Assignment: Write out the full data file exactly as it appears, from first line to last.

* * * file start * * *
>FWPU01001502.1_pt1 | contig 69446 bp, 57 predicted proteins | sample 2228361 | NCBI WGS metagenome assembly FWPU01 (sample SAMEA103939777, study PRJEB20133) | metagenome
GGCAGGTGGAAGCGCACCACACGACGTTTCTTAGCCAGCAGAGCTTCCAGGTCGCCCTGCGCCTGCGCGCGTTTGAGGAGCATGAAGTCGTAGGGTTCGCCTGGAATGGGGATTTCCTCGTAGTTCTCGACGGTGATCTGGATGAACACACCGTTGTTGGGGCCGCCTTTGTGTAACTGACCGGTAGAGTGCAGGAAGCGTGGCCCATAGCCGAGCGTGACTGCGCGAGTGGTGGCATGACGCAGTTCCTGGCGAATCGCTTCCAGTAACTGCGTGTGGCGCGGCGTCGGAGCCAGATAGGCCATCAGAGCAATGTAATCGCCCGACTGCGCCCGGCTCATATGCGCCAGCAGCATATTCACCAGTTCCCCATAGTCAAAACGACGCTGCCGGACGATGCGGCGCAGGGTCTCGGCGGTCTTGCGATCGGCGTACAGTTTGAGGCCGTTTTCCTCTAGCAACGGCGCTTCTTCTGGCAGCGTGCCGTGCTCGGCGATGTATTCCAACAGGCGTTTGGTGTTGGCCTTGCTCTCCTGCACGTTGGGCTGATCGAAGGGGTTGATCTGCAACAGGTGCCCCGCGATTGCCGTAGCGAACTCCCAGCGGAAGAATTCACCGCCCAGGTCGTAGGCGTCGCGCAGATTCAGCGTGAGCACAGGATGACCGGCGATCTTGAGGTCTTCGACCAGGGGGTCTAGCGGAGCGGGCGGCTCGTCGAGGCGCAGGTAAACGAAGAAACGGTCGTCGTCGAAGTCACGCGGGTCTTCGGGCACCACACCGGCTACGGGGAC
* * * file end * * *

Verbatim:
>FWPU01001502.1_pt1 | contig 69446 bp, 57 predicted proteins | sample 2228361 | NCBI WGS metagenome assembly FWPU01 (sample SAMEA103939777, study PRJEB20133) | metagenome
GGCAGGTGGAAGCGCACCACACGACGTTTCTTAGCCAGCAGAGCTTCCAGGTCGCCCTGCGCCTGCGCGCGTTTGAGGAGCATGAAGTCGTAGGGTTCGCCTGGAATGGGGATTTCCTCGTAGTTCTCGACGGTGATCTGGATGAACACACCGTTGTTGGGGCCGCCTTTGTGTAACTGACCGGTAGAGTGCAGGAAGCGTGGCCCATAGCCGAGCGTGACTGCGCGAGTGGTGGCATGACGCAGTTCCTGGCGAATCGCTTCCAGTAACTGCGTGTGGCGCGGCGTCGGAGCCAGATAGGCCATCAGAGCAATGTAATCGCCCGACTGCGCCCGGCTCATATGCGCCAGCAGCATATTCACCAGTTCCCCATAGTCAAAACGACGCTGCCGGACGATGCGGCGCAGGGTCTCGGCGGTCTTGCGATCGGCGTACAGTTTGAGGCCGTTTTCCTCTAGCAACGGCGCTTCTTCTGGCAGCGTGCCGTGCTCGGCGATGTATTCCAACAGGCGTTTGGTGTTGGCCTTGCTCTCCTGCACGTTGGGCTGATCGAAGGGGTTGATCTGCAACAGGTGCCCCGCGATTGCCGTAGCGAACTCCCAGCGGAAGAATTCACCGCCCAGGTCGTAGGCGTCGCGCAGATTCAGCGTGAGCACAGGATGACCGGCGATCTTGAGGTCTTCGACCAGGGGGTCTAGCGGAGCGGGCGGCTCGTCGAGGCGCAGGTAAACGAAGAAACGGTCGTCGTCGAAGTCACGCGGGTCTTCGGGCACCACACCGGCTACGGGGAC